Enveloped in darkness, we waited in the warm, humid boat as various frogs,
reptiles, bugs, and other creatures of the marsh added their voices to the
natural cacophony heralding a new day in this diverse wetland.
Above us, rapidly beating unseen wings whistled over our heads until we
heard the sound of something splashing into the pond in front of us. In the
distance, faint whistles and high-pitched squeals trumpeted the movements of
other birds as small, twisting shapes rocketed over the grass before vanishing
into the still dark sky.
As legal shooting hours began, distant muffled man-made thunder rolled across
the marshes, punctuated by loud blasts from other hunters only a few hundred
yards away. After months of waiting, another hunting season had begun with the
opening of a new September teal season.
"The September teal season is one of the first opportunities to get back
into hunting after months of spring and summer," explained Jeff Dauzat of Fin and Feather Guide Service (504-818-2176/http://finandfeatherguides.com/) who
hunts the delta marshes along the Mississippi River south of New Orleans. "There's nothing like seeing the
sun come up, hearing the frogs and other wildlife waking up, seeing the ripple
on the water and hearing the whistling wings overhead for the first time in
months. That really gets us back into the rhythm of things for the regular
season. True sportsmen live for that moment."
A harbinger of fall, blue-winged teal migrate much earlier than other ducks,
sometimes arriving on the Gulf
Coast by late August.
Consequently, the U.S. Fish and Wildlife Service allows some states to hold
special September teal seasons to increase the harvest of this underutilized
"For many people, teal season is the kick-off for a new hunting season,"
explained Jud Easterwood, the waterfowl project study
leader for the Alabama Division of Wildlife and Freshwater Fisheries. "Teal
have very long migrations. Some of them go all the way to South
America so they leave earlier than other ducks. Frequently, blue-winged
teal are long gone by the time the regular duck season opens. Hunters bag
mostly blue-winged teal in September, but occasionally, they bag a green-wing."
Hunting teal in September closely parallels waterfowling
later in the fall, only warmer and often with more bugs. Sportsmen still need
to set up blinds, toss out decoys and remain stealthy. Since teal typically fly
at first light or before, hunts seldom last long. In a good spot, teal hunters
might head home with a limit before the sun even cracks the horizon.
Fast and tremendously agile, teal often fly in small, tight flocks that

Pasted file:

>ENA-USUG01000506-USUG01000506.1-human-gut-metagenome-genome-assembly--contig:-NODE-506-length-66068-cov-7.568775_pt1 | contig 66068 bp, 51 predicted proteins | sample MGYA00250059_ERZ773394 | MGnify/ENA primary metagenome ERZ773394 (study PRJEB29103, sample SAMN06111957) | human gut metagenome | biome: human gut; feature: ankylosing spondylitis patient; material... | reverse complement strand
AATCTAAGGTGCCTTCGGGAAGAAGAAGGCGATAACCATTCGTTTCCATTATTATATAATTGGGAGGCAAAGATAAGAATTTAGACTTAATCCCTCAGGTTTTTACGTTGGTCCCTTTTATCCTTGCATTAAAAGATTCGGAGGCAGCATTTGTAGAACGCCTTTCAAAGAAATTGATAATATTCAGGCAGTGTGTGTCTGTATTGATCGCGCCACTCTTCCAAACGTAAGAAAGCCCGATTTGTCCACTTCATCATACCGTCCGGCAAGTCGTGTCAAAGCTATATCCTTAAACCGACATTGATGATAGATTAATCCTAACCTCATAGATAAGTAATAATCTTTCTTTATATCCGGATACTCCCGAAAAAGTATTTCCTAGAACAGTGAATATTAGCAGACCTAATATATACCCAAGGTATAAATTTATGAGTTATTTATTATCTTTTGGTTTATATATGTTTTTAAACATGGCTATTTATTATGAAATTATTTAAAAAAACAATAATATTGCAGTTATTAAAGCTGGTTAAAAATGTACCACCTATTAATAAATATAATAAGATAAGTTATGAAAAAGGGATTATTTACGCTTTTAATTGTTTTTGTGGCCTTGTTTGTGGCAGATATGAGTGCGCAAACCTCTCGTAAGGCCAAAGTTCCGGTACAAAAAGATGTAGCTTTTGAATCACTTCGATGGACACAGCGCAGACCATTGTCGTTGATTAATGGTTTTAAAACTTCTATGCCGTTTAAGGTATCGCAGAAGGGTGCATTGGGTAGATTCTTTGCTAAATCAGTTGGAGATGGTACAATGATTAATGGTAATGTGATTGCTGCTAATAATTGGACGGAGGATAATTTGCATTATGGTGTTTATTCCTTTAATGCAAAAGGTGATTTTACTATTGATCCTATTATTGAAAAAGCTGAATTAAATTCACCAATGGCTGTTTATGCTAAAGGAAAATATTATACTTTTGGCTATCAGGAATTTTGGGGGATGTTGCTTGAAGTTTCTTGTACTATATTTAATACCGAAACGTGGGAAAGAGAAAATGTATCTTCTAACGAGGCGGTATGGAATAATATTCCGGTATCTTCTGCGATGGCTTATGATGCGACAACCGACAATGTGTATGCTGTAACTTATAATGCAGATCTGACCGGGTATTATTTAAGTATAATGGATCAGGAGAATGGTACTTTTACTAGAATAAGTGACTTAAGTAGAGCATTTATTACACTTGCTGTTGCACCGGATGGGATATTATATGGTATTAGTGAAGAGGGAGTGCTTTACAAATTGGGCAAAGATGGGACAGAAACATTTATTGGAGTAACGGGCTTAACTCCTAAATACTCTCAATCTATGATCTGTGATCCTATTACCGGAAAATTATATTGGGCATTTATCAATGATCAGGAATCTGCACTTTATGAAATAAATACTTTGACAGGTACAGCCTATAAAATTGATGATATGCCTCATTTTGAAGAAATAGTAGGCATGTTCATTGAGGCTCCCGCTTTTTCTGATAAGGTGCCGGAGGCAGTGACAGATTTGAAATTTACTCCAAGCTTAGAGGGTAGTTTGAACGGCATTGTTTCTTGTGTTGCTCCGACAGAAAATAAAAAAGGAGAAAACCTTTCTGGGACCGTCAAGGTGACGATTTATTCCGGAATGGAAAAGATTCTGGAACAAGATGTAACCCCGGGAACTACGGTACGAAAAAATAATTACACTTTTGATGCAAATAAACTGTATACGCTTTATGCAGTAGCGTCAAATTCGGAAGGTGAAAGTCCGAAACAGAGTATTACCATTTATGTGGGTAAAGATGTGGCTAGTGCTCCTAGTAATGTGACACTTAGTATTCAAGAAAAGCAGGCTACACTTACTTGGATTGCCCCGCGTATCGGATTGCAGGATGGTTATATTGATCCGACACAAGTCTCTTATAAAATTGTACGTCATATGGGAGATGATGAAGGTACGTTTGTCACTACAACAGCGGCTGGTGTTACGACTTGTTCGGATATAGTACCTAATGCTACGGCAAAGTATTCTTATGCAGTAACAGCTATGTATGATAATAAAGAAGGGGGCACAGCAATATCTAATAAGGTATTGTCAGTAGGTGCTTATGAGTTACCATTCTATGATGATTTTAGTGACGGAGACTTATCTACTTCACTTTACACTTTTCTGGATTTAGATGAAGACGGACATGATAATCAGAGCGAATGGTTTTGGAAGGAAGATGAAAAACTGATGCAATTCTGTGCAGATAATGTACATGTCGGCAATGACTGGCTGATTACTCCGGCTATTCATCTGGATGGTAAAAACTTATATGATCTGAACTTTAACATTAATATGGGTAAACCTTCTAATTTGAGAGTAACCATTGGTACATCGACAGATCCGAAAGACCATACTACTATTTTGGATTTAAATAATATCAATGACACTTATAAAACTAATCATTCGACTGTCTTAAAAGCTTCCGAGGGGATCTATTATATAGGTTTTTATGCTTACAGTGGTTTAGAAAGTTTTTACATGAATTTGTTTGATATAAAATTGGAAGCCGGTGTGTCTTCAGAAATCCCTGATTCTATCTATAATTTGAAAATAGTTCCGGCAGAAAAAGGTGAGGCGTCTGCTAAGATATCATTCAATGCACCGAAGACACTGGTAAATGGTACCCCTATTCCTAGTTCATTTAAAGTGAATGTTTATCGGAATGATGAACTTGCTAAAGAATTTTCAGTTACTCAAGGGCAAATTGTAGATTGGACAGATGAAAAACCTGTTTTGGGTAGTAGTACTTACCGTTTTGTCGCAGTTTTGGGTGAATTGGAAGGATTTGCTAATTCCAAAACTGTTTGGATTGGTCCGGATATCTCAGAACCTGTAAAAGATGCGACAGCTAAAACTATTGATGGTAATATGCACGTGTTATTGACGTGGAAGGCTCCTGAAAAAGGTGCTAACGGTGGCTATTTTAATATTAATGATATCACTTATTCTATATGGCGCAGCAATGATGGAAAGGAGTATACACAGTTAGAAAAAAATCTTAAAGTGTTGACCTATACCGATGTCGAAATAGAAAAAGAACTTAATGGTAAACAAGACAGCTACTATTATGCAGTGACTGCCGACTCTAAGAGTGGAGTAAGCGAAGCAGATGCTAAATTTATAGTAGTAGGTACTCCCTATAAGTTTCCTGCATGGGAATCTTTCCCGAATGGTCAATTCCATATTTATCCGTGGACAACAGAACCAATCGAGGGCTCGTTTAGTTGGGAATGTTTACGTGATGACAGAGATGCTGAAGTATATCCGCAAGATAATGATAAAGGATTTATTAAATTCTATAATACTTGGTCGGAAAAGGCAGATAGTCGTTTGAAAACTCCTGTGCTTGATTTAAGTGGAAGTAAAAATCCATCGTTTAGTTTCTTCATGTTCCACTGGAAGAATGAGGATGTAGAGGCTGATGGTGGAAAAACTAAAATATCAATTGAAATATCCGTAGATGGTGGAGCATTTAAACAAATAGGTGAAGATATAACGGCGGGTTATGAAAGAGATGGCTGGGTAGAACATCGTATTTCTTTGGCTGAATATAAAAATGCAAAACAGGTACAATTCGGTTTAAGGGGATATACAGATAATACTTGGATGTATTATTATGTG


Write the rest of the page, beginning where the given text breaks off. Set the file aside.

maneuver as one unit. Teal erratically zoom over decoys, making extremely
challenging targets. Their unpredictable flight characteristics endear teal to
most waterfowlers. Often flying extremely low, they
may appear out of nowhere and vanish just as quickly. Frequently, sportsmen
look over their decoys and see nothing. Moments later, they notice several teal
swimming in the decoys and can't figure out how they arrived without notice.
"Teal don't really circle," Dauzat explained.
"They twitter along over the marsh, see the decoys and dive-bomb in. It's not
like trying to work a mallard that circles and circles and never commits."
Of course, sportsmen must find teal before they can hunt them. One day, teal
may swarm a pond like a whistling tornado. The next day, sportsmen may see
empty skies. To find teal, look for food sources. They often eat aquatic
vegetation such as duckweed, pondweeds and grass seeds. They also consume large
amounts of aquatic invertebrates found in shallow wetlands.
On public land, scout out three or four places to hunt in case other hunters
also found that pothole. Many rivers can provide good public hunting. Lakes and
coastal bays typically belong to the public and allow shooting. A pop-up blind
on a small boat makes a good mobile shooting platform.
In most states, sportsman may only shoot blue-winged and green-winged teal
during the September season. In some states west of the Mississippi, hunters may also bag cinnamon
teal. Depending upon the hunting location, sportsmen might also spot wood ducks
during teal season. In Gulf
Coast marshes, waterfowlers might also find non-migratory mottled ducks. Hunters
may also see early migrating shovelers, which also
have blue patches on their wings, or other species. Make absolutely sure of the
target before pulling the trigger.
Despite the heat, this "pre-season" to duck hunting can give sportsmen more
opportunities afield to make more memories while polishing their shooting and
calling skills as a tune-up to the regular season a couple months away.
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